There is an enormous effort nationally and within California to get physicians — particularly primary care physicians — to convert to electronic health records. The group least equipped to make the switch are the cash-strapped, time-challenged, small-office family medicine practices.
That’s where Susan Hogeland of the California Academy of Family Physicians hopes to step in and make a difference.
CAFP just received a grant from the Physicians Foundation to try an interesting project — to reach physicians in California online, to remotely help them research, fund and implement EHR systems in their offices.
“There are funds available from Medicare and Medi-Cal to help physicians put electronic medical record systems in place,” Hogeland said. “We want doctors to evaluate which system would work best for them. They need some assistance to decide which way to go.”
The problem in the smaller offices, she said, is that physicians just don’t have the time to figure out which system they want, and how to set it up.
“We liken it to changing the tires on a moving car,” Hogeland said. “Our physicians struggle every day to keep the doors open and keep patients healthy. Look, the office doors are open, patients are coming in, it’s flu season — and at the same time you have to adopt an EMR?”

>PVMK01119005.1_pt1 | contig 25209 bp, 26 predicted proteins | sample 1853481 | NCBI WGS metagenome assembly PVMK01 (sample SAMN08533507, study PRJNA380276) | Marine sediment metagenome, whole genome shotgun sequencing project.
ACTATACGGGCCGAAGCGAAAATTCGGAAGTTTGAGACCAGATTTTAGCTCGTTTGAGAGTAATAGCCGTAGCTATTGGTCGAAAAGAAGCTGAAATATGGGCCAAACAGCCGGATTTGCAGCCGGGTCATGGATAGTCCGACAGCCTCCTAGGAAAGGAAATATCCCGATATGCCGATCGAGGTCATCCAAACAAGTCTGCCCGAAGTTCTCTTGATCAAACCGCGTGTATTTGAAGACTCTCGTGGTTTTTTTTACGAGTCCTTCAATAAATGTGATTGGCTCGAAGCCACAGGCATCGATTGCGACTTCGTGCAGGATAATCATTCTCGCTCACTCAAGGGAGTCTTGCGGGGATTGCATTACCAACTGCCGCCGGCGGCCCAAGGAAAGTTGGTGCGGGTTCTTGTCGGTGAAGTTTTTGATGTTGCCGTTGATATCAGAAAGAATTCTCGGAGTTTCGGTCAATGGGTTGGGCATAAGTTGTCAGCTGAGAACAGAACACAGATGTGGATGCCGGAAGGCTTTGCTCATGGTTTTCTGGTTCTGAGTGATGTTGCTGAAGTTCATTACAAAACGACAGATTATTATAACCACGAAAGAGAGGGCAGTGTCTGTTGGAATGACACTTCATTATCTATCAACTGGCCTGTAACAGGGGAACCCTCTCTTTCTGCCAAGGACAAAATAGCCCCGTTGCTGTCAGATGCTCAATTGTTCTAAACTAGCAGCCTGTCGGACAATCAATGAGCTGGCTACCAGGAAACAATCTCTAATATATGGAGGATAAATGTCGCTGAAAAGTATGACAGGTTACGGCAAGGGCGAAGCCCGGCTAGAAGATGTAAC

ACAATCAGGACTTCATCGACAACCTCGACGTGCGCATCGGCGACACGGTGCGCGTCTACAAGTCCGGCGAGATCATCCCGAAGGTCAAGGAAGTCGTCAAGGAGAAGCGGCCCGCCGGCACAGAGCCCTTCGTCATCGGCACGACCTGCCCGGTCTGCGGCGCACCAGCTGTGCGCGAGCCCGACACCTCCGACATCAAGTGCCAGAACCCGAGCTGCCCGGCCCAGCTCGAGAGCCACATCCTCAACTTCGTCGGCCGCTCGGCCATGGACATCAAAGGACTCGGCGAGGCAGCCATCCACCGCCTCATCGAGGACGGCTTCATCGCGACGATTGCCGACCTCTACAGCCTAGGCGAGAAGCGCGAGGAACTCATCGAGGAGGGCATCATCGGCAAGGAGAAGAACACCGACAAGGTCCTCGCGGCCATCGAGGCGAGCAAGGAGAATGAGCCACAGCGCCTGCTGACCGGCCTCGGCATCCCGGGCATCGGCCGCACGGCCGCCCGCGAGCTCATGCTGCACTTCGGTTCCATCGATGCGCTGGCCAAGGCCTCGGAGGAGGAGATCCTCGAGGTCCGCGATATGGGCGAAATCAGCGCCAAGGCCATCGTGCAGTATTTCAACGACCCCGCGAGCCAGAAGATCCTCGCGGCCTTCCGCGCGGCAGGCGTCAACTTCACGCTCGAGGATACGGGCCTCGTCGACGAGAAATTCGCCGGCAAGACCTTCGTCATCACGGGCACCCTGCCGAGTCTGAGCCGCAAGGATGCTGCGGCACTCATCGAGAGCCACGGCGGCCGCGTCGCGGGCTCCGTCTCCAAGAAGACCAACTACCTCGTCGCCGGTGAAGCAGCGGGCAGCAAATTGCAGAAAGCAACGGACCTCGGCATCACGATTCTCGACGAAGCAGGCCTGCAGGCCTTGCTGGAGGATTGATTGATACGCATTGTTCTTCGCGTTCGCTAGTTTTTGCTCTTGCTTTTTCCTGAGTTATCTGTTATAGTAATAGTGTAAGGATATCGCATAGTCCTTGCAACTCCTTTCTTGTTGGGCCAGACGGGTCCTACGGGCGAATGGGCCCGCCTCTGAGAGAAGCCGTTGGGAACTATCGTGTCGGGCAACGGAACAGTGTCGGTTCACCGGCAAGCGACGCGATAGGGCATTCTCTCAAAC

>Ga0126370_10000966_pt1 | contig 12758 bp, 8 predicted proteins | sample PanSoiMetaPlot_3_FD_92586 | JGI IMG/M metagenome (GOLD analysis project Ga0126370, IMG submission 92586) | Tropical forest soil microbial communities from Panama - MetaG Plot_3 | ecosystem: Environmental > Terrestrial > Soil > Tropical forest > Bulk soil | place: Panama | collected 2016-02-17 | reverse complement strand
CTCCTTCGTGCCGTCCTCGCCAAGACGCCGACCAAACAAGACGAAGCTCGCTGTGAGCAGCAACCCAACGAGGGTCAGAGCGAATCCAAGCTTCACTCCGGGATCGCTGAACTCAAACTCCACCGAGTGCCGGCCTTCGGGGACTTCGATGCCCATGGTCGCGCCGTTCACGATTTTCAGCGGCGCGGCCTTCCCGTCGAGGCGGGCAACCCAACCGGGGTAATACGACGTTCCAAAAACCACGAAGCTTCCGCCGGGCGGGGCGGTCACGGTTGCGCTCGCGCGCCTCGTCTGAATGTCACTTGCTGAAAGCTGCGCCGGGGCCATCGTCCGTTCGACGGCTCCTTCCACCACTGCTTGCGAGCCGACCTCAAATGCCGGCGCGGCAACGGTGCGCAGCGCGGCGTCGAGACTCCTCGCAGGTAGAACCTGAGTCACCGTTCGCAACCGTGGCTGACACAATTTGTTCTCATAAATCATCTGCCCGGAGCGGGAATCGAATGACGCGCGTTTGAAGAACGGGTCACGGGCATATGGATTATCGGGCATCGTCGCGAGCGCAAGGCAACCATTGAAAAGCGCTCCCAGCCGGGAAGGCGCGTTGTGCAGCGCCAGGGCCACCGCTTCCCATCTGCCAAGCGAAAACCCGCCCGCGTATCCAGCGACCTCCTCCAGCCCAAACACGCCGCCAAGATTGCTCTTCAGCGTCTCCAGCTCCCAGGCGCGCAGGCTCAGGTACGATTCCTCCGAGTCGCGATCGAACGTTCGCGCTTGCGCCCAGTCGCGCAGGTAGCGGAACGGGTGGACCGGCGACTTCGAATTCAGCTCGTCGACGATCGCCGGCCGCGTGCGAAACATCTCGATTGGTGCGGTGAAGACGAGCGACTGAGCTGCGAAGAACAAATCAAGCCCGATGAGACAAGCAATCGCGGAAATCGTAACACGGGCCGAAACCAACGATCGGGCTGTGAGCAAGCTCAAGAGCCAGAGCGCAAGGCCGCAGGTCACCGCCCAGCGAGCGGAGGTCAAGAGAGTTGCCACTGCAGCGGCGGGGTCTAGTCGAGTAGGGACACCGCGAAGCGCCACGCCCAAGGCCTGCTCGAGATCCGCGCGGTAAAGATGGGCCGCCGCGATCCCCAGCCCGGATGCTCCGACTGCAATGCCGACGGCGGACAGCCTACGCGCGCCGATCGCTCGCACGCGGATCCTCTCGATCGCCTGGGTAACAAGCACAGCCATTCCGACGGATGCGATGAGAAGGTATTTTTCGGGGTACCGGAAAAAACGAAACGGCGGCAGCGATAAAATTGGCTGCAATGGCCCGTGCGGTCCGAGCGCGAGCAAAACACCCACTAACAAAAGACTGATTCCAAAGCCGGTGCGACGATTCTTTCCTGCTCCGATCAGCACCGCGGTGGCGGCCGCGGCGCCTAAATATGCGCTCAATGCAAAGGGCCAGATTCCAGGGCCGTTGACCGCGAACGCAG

So one of the answers is to go online, she said. “Doctors can evaluate it all whenever they have time,” she said.
With the grant money, the group will design an online self-assessment tool, so physicians can evaluate their readiness to adopt an EHR system. The money will also go toward developing a health information technology resource center, so that physicians can investigate funding options and implementation procedures.
“We’re very anxious to convert doctors’ offices to patient-centered medical homes” to comply with national health care reforms that kick off in 2014, Hogeland said. “This isnât just a matter of keeping medical records, itâs a proactive way of treating patients.”
For example, she said, when a doctor orders a blood test for diabetes, there’s no way of knowing, three weeks later, what happened to that test. Did the patient come in and get the test? Has the lab done it?
“There are many places where care decisions can slip through the cracks,” she said. “With an electronic medical record, you can see where it is. That’s critical to the improvement of care, and closing the care loop.”
A series of seminars will be offered, as well. Using the $145,000 grant, the seminars and website will be developed between now and 2011, Hogeland said.